Portland’s first known Chinese resident was Ar Tee Lam, who came to Portland from Cuba in 1858. He was a cigar maker, opened his own tobacco shop in 1873. He then opened what is believed to be Maine’s first Chinese restaurant, at 1 Custom House Wharf, in 1880.

Sam Lee, a 14-year-old boy, opened Maine’s first Chinese hand laundry in 1877 at 522 Congress St. in Portland, now the site of the Maine College of Art.

Newspaper reports from the Portland Eastern Argus and the Kennebec Journal relate numerous examples of race-based violence, and not always critically.

In 1879, less than two years after the first Chinese laundry opened in Portland, a writer made reference to Denis Kearney, a California labor leader who started the “Chinese must go” movement, while describing one such incident. The story related that “young disciples of Kearney went into the Chinese laundry on Center Street and assaulted one of the ‘moon-eyed lepers’ as the gentle Denis calls them.”

In 1873, the Portland Argus that reported an assault without provocation against a “much respected” Jewish merchant by a group of three “roughs.” That article said that Portland’s “Hebrew population” had complained of persecution and went on to say that Portland’s Chinese community had also made similar complaints and that the Portland Police Department had been “ordered to protect them to the best of their ability.” The article concluded with the statement: “The police intend to treat all races and classes equally.”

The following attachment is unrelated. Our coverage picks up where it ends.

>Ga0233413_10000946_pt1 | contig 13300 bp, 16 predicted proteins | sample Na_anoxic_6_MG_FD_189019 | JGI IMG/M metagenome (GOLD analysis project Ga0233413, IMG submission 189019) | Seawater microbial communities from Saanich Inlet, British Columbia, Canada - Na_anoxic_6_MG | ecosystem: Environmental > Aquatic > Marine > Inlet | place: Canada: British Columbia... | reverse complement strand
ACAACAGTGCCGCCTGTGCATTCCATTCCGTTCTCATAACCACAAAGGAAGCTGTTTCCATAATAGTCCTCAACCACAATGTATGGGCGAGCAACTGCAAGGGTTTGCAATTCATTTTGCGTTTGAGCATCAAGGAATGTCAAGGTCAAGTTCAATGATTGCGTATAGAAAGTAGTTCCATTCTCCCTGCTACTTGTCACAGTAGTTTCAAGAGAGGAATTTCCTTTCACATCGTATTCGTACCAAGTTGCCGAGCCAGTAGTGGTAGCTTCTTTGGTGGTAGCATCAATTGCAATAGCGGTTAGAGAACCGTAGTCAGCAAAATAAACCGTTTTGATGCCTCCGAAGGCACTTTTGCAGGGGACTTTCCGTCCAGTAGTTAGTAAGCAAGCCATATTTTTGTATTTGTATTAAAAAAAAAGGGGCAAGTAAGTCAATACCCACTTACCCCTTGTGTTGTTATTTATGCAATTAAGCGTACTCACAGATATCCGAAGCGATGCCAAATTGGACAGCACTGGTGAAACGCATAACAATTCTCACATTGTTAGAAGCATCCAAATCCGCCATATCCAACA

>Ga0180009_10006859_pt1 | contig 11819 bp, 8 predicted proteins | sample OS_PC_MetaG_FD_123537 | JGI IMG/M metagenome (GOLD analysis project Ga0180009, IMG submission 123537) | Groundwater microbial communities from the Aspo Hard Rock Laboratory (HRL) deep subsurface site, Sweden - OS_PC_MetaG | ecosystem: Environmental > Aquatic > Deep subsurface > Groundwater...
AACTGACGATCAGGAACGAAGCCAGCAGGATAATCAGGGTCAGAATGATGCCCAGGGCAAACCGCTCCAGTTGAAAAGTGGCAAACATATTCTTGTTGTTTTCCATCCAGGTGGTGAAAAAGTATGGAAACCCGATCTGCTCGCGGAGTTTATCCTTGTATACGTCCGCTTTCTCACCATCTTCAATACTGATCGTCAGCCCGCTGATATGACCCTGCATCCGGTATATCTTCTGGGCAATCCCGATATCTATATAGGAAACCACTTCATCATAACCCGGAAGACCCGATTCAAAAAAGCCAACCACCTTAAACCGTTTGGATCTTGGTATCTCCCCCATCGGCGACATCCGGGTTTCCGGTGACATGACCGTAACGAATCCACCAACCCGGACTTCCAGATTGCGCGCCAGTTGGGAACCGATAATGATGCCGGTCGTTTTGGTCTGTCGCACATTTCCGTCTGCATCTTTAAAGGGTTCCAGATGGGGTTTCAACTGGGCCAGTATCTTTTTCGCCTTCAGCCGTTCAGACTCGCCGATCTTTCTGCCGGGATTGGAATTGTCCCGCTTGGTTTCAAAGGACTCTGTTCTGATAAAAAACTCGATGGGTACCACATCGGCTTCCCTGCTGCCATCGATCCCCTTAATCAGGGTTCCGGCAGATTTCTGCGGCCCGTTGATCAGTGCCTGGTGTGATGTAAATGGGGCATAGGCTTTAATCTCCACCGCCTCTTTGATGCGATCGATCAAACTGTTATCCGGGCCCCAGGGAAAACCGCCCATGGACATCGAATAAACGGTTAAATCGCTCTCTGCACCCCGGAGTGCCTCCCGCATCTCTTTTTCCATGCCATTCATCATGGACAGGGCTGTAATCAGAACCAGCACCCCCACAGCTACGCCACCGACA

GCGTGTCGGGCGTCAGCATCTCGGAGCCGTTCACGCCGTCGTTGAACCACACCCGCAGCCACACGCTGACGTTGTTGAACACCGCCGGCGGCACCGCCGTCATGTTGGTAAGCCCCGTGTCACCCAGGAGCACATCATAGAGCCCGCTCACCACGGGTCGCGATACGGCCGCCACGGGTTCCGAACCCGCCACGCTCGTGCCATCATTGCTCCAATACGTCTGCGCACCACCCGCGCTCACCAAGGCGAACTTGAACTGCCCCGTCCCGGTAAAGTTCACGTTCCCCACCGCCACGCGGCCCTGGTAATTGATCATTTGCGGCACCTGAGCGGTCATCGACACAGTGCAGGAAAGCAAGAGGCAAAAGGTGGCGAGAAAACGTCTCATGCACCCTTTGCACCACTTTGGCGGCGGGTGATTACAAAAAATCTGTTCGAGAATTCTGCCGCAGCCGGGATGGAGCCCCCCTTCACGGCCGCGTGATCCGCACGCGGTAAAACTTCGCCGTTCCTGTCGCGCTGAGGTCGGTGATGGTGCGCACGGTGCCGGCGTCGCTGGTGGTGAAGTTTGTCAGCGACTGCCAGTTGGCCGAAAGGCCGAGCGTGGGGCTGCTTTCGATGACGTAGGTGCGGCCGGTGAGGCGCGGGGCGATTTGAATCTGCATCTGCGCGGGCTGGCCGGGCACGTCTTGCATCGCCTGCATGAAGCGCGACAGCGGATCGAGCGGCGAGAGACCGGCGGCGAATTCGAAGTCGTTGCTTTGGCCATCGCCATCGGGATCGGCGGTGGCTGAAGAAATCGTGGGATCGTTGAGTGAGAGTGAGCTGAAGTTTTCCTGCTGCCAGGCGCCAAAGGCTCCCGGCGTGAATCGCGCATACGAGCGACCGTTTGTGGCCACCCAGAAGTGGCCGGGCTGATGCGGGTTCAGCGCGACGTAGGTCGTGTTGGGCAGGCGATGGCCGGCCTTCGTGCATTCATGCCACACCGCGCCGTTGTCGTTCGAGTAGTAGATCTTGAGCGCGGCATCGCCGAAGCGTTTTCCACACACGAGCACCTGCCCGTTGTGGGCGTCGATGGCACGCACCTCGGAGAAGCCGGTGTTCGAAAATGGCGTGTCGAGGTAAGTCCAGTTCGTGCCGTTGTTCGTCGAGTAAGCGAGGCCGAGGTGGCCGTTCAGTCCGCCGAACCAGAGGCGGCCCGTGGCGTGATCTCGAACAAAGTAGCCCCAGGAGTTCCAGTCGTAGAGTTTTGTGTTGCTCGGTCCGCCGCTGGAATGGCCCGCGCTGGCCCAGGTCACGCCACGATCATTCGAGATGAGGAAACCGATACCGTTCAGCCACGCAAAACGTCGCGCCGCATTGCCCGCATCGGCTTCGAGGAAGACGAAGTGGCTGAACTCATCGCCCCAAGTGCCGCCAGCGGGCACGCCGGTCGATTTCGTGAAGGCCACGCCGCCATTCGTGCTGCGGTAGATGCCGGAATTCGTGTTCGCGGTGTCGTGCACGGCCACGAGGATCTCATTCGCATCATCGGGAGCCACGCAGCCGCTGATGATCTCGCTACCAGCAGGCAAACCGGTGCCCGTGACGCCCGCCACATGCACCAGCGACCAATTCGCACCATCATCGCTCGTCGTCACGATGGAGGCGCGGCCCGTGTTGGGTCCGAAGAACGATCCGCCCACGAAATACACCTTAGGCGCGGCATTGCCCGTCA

In August 1887, Sam Lung was entertaining some of his Chinese friends at his shop on Federal Street in Portland when a group of rowdy boys threw a rock through his shop’s window. He and his friends gave chase but a policeman stopped Mr. Lung, who was brandishing a steel tool used to pleat fabric, before he could catch the boys who escaped. Three years later, three hoodlums assaulted Mr. Lung without provocation kicking and beating him.

There are many more incidents in the newspaper files. Here are just a few: